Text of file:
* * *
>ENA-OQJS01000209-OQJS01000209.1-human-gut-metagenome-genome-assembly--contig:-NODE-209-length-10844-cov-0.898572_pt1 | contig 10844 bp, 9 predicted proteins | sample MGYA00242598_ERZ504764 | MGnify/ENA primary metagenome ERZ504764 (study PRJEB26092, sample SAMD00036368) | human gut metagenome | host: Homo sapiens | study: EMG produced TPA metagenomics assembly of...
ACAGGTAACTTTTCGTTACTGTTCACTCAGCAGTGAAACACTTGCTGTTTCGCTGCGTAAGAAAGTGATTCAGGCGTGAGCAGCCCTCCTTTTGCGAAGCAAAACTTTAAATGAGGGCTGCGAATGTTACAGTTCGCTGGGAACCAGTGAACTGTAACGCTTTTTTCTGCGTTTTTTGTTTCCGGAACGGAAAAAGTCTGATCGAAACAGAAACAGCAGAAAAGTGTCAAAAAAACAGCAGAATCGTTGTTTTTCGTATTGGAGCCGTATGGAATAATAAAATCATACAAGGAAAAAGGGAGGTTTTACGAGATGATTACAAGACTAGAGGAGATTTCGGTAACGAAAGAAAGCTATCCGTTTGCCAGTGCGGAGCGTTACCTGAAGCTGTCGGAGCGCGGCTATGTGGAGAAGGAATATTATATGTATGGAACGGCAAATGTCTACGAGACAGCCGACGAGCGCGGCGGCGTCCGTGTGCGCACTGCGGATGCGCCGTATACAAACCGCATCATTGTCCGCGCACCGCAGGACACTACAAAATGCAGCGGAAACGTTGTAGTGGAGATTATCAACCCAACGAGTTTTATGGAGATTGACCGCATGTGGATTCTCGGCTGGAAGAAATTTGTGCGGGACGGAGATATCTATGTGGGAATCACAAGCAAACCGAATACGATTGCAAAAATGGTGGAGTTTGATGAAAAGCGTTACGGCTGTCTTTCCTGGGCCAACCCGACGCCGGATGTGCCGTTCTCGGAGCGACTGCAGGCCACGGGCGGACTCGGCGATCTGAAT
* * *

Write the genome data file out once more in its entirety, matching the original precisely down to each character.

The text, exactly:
>ENA-OQJS01000209-OQJS01000209.1-human-gut-metagenome-genome-assembly--contig:-NODE-209-length-10844-cov-0.898572_pt1 | contig 10844 bp, 9 predicted proteins | sample MGYA00242598_ERZ504764 | MGnify/ENA primary metagenome ERZ504764 (study PRJEB26092, sample SAMD00036368) | human gut metagenome | host: Homo sapiens | study: EMG produced TPA metagenomics assembly of...
ACAGGTAACTTTTCGTTACTGTTCACTCAGCAGTGAAACACTTGCTGTTTCGCTGCGTAAGAAAGTGATTCAGGCGTGAGCAGCCCTCCTTTTGCGAAGCAAAACTTTAAATGAGGGCTGCGAATGTTACAGTTCGCTGGGAACCAGTGAACTGTAACGCTTTTTTCTGCGTTTTTTGTTTCCGGAACGGAAAAAGTCTGATCGAAACAGAAACAGCAGAAAAGTGTCAAAAAAACAGCAGAATCGTTGTTTTTCGTATTGGAGCCGTATGGAATAATAAAATCATACAAGGAAAAAGGGAGGTTTTACGAGATGATTACAAGACTAGAGGAGATTTCGGTAACGAAAGAAAGCTATCCGTTTGCCAGTGCGGAGCGTTACCTGAAGCTGTCGGAGCGCGGCTATGTGGAGAAGGAATATTATATGTATGGAACGGCAAATGTCTACGAGACAGCCGACGAGCGCGGCGGCGTCCGTGTGCGCACTGCGGATGCGCCGTATACAAACCGCATCATTGTCCGCGCACCGCAGGACACTACAAAATGCAGCGGAAACGTTGTAGTGGAGATTATCAACCCAACGAGTTTTATGGAGATTGACCGCATGTGGATTCTCGGCTGGAAGAAATTTGTGCGGGACGGAGATATCTATGTGGGAATCACAAGCAAACCGAATACGATTGCAAAAATGGTGGAGTTTGATGAAAAGCGTTACGGCTGTCTTTCCTGGGCCAACCCGACGCCGGATGTGCCGTTCTCGGAGCGACTGCAGGCCACGGGCGGACTCGGCGATCTGAAT